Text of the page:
Iran claims it hanged CIA, Mossad spies
May 20, 2013 -- Updated 1036 GMT (1836 HKT)
- Iran says the men were providing classified material to foreign intelligence agencies
- There were no comments from Israeli or U.S. officials
- One rights group says Iran hanged 488 people in one 12-month period
- Iran still holds former U.S. Marine it says was spying for the CIA
(CNN) -- Two men who the Iranian government said worked as spies for Israel and the United States were hanged Sunday morning, according to Iranian state news outlet Press TV.
The men were identified as Mohammad Heidari and Kourosh Ahmadi. Press TV said Heidari provided classified information to Mossad, the Israeli intelligence agency, and Ahmadi had been convicted of providing the CIA with intelligence.
There were no details on when the men were arrested or when they were tried. The hangings occurred at dawn, the report said.
Israeli officials didn't comment on the report.
Uncertainty in Iranian elections
The U.S. State Department acknowledged seeing the reports but had no comment. The CIA didn't immediately respond to CNN's request for comment.
The advocacy group Human Rights Activists News Agency, based in Iran, estimated in 2012 that there were 488 hangings in the prior 12 months. About 12% of those were public executions, the group said, according to a State Department report.
One person hanged in 2012 was Majid Jamali Fashi, who was convicted of killing an Iranian scientist. Iran said Israel paid him $120,000 to kill elementary-particle physicist Massoud Ali-Mohammadi.
Iran also has blamed the United States and the United Kingdom for attacks against nuclear scientists.
Iran's enrichment of uranium has been one of the most contentious issues in nuclear talks between Iran and the so-called P5+1 countries -- the United States, France, Britain, China, Russia and Germany. Iran has denied that it aims to build a nuclear bomb, claiming its nuclear program is for energy and medical use.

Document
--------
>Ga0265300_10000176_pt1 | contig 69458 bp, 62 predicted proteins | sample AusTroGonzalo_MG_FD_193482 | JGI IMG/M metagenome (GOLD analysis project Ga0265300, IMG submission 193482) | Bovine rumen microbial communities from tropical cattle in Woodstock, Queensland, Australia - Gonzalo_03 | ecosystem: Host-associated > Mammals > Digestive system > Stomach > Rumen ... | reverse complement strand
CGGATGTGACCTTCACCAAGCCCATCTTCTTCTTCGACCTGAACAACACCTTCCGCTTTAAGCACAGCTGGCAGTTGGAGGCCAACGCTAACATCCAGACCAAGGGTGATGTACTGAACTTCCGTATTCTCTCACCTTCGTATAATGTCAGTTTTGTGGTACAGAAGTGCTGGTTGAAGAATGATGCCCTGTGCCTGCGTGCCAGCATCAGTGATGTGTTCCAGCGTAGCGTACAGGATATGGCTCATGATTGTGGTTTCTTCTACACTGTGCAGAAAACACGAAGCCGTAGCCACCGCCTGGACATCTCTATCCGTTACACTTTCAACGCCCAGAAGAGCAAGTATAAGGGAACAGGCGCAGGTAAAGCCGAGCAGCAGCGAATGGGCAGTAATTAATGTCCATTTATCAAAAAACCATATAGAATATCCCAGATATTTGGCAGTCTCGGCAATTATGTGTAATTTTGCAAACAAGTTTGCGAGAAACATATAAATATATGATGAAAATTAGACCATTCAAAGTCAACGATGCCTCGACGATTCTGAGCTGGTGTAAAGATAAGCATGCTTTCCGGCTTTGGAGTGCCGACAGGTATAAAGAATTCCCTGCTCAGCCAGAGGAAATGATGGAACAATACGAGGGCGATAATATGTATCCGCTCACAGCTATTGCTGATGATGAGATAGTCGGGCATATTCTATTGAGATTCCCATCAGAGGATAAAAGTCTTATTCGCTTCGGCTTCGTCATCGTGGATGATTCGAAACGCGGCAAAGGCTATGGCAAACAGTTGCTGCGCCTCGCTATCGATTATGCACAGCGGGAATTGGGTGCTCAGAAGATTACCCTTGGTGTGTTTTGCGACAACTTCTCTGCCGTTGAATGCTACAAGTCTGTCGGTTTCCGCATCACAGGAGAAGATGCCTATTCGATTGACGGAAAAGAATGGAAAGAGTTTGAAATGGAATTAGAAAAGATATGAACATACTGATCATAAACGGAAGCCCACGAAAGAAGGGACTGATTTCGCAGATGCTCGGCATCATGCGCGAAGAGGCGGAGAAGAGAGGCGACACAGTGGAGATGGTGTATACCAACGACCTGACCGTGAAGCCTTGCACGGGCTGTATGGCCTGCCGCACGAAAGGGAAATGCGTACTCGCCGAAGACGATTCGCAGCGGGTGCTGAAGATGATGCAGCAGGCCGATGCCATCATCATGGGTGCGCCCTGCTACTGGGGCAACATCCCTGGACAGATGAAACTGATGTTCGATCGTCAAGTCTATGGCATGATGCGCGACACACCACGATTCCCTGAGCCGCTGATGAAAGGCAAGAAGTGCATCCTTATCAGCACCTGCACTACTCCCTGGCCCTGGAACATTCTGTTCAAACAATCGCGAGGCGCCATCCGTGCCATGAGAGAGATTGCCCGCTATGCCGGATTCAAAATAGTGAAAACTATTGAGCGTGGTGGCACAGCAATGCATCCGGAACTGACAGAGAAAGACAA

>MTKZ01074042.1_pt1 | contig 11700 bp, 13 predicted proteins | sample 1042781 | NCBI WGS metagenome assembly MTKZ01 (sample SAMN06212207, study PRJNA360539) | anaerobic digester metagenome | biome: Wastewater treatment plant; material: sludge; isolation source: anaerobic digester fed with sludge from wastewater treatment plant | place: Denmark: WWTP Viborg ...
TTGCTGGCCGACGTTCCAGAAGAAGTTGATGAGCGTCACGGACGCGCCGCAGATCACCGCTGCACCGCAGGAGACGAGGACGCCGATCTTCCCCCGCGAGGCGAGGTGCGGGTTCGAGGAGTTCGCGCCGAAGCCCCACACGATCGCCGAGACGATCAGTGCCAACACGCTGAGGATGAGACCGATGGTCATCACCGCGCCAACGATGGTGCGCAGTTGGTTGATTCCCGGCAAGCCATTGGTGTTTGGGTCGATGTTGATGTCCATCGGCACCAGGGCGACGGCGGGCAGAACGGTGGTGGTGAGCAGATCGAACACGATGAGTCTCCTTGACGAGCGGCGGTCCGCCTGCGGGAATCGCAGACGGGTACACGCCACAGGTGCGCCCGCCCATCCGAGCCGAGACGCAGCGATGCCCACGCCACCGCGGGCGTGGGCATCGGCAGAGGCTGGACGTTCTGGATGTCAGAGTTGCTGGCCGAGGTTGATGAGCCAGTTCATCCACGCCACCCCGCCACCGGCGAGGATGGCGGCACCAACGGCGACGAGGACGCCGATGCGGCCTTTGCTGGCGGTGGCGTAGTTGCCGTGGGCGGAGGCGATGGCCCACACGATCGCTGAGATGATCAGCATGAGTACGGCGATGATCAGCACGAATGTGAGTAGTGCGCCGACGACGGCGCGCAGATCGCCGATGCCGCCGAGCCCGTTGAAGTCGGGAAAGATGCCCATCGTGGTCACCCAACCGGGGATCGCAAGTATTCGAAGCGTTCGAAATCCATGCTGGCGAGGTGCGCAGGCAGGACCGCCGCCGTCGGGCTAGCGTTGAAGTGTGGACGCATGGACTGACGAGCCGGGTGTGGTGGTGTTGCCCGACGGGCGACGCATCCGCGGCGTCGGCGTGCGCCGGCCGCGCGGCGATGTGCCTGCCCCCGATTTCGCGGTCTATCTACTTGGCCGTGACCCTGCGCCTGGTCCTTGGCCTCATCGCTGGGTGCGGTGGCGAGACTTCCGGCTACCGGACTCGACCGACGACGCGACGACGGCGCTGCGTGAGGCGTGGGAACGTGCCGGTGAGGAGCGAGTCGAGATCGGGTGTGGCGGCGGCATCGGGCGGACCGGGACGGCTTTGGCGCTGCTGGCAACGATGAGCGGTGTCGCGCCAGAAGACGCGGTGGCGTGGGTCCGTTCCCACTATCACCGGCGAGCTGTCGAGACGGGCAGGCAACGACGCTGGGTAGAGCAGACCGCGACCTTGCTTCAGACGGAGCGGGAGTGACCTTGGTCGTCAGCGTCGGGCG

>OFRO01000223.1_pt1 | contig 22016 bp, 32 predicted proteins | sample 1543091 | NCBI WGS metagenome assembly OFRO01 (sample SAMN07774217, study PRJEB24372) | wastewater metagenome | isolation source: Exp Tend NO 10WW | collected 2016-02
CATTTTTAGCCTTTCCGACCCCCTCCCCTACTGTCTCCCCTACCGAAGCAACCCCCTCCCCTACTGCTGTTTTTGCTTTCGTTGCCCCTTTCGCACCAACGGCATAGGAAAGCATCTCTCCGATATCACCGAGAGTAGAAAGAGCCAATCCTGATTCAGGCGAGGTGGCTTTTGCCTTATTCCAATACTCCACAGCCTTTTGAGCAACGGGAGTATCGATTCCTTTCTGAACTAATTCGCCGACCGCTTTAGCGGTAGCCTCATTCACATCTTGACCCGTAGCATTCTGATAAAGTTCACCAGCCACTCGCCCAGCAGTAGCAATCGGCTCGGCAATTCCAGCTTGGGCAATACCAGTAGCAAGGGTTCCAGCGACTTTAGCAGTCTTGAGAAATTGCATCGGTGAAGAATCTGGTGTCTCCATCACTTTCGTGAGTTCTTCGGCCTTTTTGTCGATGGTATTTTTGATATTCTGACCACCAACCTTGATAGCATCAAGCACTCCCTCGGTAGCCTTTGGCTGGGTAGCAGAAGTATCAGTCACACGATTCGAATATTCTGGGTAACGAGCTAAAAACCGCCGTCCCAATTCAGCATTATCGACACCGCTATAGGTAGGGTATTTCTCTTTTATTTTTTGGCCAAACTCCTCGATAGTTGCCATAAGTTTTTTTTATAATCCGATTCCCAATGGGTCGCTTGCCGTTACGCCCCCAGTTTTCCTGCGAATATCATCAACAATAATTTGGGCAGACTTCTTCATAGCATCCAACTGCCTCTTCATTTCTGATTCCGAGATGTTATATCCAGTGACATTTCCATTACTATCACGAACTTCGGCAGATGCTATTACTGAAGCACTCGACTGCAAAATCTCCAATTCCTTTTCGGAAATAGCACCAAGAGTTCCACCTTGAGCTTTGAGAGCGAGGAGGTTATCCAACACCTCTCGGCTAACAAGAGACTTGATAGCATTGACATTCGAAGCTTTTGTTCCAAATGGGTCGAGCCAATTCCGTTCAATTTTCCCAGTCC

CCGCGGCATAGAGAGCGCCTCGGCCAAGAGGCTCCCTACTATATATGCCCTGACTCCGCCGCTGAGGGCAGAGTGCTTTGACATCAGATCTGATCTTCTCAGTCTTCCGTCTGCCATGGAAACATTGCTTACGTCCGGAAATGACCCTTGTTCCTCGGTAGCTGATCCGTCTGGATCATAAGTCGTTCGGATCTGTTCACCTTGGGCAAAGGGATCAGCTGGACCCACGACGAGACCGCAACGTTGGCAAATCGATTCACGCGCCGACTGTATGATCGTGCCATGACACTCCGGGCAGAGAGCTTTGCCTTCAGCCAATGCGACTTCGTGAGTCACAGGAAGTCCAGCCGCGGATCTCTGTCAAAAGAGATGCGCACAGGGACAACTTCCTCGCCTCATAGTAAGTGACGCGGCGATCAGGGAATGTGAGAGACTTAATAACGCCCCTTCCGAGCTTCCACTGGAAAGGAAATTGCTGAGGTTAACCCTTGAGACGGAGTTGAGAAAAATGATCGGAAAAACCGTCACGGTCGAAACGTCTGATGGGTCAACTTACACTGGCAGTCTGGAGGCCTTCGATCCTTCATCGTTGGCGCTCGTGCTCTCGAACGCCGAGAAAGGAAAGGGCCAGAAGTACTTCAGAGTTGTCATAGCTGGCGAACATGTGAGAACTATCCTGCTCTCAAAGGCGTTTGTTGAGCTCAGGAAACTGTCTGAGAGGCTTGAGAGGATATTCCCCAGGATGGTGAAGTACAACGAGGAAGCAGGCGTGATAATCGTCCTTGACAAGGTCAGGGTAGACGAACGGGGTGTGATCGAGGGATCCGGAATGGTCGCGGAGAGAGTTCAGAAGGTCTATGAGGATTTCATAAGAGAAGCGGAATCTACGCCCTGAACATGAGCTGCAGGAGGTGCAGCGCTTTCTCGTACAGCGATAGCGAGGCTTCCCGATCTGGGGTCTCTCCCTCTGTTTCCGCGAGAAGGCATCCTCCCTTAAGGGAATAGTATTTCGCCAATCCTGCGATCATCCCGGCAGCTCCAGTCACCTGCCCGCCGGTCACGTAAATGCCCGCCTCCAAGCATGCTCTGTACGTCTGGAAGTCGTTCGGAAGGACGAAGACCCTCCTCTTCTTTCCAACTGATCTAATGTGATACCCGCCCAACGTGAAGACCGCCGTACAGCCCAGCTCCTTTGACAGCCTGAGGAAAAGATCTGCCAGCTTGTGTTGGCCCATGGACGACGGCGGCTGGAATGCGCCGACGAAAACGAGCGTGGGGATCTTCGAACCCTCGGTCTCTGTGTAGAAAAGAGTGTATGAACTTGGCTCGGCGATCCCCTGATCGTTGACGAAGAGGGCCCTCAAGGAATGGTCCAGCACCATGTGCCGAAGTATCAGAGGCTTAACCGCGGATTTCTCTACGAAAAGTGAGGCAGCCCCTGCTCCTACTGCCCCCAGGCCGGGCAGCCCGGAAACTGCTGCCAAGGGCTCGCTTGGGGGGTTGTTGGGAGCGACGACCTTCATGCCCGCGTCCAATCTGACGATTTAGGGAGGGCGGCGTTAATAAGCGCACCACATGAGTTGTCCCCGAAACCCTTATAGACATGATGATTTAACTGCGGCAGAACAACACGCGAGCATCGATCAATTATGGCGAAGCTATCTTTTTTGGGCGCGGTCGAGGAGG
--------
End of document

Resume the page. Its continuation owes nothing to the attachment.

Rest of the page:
Iran also holds a former U.S. Marine, Amir Hekmati, who was detained in August 2011 while visiting his grandmother. Iranian authorities accused him of spying for the CIA, a charge his family and the Obama administration deny.
Originally he was sentenced to death during a closed-door trial, but that conviction was overturned, and the Arizona native awaits a new trial.
CNN's Michael Schwartz contributed to this report.
Part of complete coverage on
September 22, 2014 -- Updated 2001 GMT (0401 HKT)
The U.S. has promised to supply and train "acceptable" rebels in Syria to counter ISIS. But who are they and are can the strategy work?
September 23, 2014 -- Updated 0039 GMT (0839 HKT)
Branded an "extremist" by China's state-run media, Joshua Wong isn't even old enough to drive.
September 22, 2014 -- Updated 0655 GMT (1455 HKT)
Indian Prime Minister Narendra Modi surprised political pundits with his rapid rise to power. CNN meets the man behind the enigma.
September 22, 2014 -- Updated 1144 GMT (1944 HKT)
British police launched an investigation into abusive tweets sent to Liverpool striker Mario Balotelli.
September 21, 2014 -- Updated 2344 GMT (0744 HKT)
A woman who was texting her husband before he was killed reflects on the Westgate attack.
September 19, 2014 -- Updated 1049 GMT (1849 HKT)
British PM David Cameron has had the narrowest of political escapes.
The burial leader. The hospital gatekeeper. The disease detective. All telling powerful, stories from West Africa.
September 22, 2014 -- Updated 1554 GMT (2354 HKT)
The real secret to a faster commute has been with us all along -- the bus.
September 22, 2014 -- Updated 1316 GMT (2116 HKT)
13 brands retained their Top 20 status from last year, according to an annual survey.
September 22, 2014 -- Updated 1549 GMT (2349 HKT)
Think your new tattoo is cool? Look at how our ancestors did it and think again.
September 22, 2014 -- Updated 1100 GMT (1900 HKT)
Each day, CNN brings you an image capturing a moment to remember, defining the present in our changing world.
Browse through images from CNN teams around the world that you don't always see on news reports.
Today's five most popular stories